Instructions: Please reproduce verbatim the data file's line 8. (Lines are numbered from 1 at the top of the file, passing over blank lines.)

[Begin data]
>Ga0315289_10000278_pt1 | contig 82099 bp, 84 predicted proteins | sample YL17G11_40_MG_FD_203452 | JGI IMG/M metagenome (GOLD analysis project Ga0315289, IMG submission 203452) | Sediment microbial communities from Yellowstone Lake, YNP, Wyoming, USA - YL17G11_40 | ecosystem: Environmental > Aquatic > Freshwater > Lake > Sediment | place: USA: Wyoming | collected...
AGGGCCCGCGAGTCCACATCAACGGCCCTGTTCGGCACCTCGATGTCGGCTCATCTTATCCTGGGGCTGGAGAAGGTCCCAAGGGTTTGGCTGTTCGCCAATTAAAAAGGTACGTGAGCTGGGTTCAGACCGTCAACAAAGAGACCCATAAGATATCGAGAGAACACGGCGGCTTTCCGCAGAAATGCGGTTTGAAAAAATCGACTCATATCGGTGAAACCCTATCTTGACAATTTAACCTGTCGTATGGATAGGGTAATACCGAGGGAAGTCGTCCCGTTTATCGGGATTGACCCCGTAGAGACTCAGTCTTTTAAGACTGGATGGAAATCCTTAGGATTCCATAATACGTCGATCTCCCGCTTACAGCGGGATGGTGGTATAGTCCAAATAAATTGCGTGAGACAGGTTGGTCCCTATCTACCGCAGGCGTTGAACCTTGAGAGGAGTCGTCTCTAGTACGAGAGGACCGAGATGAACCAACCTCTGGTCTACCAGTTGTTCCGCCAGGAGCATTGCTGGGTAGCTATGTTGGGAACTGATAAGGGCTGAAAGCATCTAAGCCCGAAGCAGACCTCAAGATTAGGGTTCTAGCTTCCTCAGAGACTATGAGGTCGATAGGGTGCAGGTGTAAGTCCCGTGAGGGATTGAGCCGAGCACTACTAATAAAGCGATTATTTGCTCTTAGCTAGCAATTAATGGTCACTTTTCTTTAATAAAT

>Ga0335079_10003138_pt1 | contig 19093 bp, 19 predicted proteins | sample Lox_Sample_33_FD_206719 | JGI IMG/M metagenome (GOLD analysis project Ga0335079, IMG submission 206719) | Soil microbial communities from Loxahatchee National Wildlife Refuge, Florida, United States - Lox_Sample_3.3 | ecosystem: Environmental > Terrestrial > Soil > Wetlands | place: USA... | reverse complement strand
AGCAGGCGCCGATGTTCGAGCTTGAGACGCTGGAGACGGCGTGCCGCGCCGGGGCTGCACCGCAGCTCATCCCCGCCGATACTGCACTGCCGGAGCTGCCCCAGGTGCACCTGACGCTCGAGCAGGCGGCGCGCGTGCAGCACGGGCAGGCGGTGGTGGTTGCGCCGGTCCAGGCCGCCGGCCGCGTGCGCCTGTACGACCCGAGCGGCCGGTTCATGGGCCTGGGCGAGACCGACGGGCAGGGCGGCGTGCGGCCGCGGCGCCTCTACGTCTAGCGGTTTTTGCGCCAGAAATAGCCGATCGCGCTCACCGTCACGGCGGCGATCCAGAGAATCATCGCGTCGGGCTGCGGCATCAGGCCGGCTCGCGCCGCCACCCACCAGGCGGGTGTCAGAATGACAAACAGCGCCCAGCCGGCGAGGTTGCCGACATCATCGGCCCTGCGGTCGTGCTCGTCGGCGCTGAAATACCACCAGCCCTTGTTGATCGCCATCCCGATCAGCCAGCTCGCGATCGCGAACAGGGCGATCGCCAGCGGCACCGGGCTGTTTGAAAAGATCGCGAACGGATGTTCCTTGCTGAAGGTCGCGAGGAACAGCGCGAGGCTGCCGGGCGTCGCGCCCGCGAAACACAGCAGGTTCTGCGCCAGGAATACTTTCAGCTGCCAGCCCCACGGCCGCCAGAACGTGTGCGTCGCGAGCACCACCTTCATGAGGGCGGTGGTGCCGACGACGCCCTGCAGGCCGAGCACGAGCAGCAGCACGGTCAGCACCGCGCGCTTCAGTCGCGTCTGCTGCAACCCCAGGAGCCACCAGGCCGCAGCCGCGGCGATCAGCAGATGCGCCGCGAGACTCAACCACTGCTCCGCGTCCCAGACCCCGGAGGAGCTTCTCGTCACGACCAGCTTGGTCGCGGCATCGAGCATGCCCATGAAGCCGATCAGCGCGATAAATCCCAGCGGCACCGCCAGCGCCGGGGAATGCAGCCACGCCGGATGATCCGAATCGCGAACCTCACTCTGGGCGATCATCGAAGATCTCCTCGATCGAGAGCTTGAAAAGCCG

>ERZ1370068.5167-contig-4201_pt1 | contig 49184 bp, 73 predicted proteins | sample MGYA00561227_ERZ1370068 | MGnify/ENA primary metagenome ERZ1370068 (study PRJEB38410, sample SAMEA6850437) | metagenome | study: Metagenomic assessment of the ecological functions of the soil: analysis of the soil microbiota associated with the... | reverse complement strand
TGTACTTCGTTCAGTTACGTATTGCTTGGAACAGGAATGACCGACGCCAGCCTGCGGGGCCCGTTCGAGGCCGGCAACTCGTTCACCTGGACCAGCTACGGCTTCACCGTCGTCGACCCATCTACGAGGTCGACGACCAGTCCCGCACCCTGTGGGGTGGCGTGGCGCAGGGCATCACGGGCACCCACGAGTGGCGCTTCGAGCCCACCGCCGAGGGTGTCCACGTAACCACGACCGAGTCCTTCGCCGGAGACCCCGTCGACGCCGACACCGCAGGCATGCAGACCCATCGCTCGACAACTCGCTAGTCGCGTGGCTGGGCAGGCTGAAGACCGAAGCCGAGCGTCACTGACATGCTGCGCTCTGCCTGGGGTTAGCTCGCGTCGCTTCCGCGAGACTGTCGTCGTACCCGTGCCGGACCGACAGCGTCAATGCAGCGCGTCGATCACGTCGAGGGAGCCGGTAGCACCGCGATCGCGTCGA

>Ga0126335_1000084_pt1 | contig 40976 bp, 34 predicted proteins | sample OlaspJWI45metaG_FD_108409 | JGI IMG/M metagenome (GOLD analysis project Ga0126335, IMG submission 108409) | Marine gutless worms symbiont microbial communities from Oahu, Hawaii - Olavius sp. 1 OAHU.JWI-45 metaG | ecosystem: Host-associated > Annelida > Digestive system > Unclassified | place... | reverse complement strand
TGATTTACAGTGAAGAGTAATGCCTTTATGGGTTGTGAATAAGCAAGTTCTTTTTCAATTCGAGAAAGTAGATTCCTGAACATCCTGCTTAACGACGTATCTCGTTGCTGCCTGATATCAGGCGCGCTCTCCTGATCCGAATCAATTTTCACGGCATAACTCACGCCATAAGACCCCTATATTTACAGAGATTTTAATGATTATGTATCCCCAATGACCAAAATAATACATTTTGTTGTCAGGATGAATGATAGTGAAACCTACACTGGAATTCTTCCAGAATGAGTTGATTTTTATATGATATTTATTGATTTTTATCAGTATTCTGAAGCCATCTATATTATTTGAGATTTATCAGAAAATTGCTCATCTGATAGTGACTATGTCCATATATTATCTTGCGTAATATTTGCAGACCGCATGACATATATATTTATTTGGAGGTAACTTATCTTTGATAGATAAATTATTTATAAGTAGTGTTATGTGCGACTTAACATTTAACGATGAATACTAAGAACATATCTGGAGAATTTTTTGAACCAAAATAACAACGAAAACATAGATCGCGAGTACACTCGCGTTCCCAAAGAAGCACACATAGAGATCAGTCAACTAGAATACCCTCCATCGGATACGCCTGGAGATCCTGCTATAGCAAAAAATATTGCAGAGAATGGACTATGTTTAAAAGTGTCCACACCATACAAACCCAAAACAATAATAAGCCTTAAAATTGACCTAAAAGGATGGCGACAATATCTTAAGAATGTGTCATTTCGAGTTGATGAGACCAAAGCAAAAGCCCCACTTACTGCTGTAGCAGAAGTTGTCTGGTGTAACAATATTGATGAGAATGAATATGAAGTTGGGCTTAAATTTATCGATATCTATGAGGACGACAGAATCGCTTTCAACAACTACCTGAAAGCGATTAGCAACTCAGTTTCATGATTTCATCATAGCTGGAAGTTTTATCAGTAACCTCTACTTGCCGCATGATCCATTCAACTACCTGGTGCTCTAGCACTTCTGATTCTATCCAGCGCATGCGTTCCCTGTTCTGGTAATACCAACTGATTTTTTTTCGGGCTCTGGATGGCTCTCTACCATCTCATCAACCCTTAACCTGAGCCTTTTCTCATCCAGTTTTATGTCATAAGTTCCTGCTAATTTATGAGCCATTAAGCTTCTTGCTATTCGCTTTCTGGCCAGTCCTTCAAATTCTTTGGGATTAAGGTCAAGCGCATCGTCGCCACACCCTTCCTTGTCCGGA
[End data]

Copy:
TGATTTACAGTGAAGAGTAATGCCTTTATGGGTTGTGAATAAGCAAGTTCTTTTTCAATTCGAGAAAGTAGATTCCTGAACATCCTGCTTAACGACGTATCTCGTTGCTGCCTGATATCAGGCGCGCTCTCCTGATCCGAATCAATTTTCACGGCATAACTCACGCCATAAGACCCCTATATTTACAGAGATTTTAATGATTATGTATCCCCAATGACCAAAATAATACATTTTGTTGTCAGGATGAATGATAGTGAAACCTACACTGGAATTCTTCCAGAATGAGTTGATTTTTATATGATATTTATTGATTTTTATCAGTATTCTGAAGCCATCTATATTATTTGAGATTTATCAGAAAATTGCTCATCTGATAGTGACTATGTCCATATATTATCTTGCGTAATATTTGCAGACCGCATGACATATATATTTATTTGGAGGTAACTTATCTTTGATAGATAAATTATTTATAAGTAGTGTTATGTGCGACTTAACATTTAACGATGAATACTAAGAACATATCTGGAGAATTTTTTGAACCAAAATAACAACGAAAACATAGATCGCGAGTACACTCGCGTTCCCAAAGAAGCACACATAGAGATCAGTCAACTAGAATACCCTCCATCGGATACGCCTGGAGATCCTGCTATAGCAAAAAATATTGCAGAGAATGGACTATGTTTAAAAGTGTCCACACCATACAAACCCAAAACAATAATAAGCCTTAAAATTGACCTAAAAGGATGGCGACAATATCTTAAGAATGTGTCATTTCGAGTTGATGAGACCAAAGCAAAAGCCCCACTTACTGCTGTAGCAGAAGTTGTCTGGTGTAACAATATTGATGAGAATGAATATGAAGTTGGGCTTAAATTTATCGATATCTATGAGGACGACAGAATCGCTTTCAACAACTACCTGAAAGCGATTAGCAACTCAGTTTCATGATTTCATCATAGCTGGAAGTTTTATCAGTAACCTCTACTTGCCGCATGATCCATTCAACTACCTGGTGCTCTAGCACTTCTGATTCTATCCAGCGCATGCGTTCCCTGTTCTGGTAATACCAACTGATTTTTTTTCGGGCTCTGGATGGCTCTCTACCATCTCATCAACCCTTAACCTGAGCCTTTTCTCATCCAGTTTTATGTCATAAGTTCCTGCTAATTTATGAGCCATTAAGCTTCTTGCTATTCGCTTTCTGGCCAGTCCTTCAAATTCTTTGGGATTAAGGTCAAGCGCATCGTCGCCACACCCTTCCTTGTCCGGA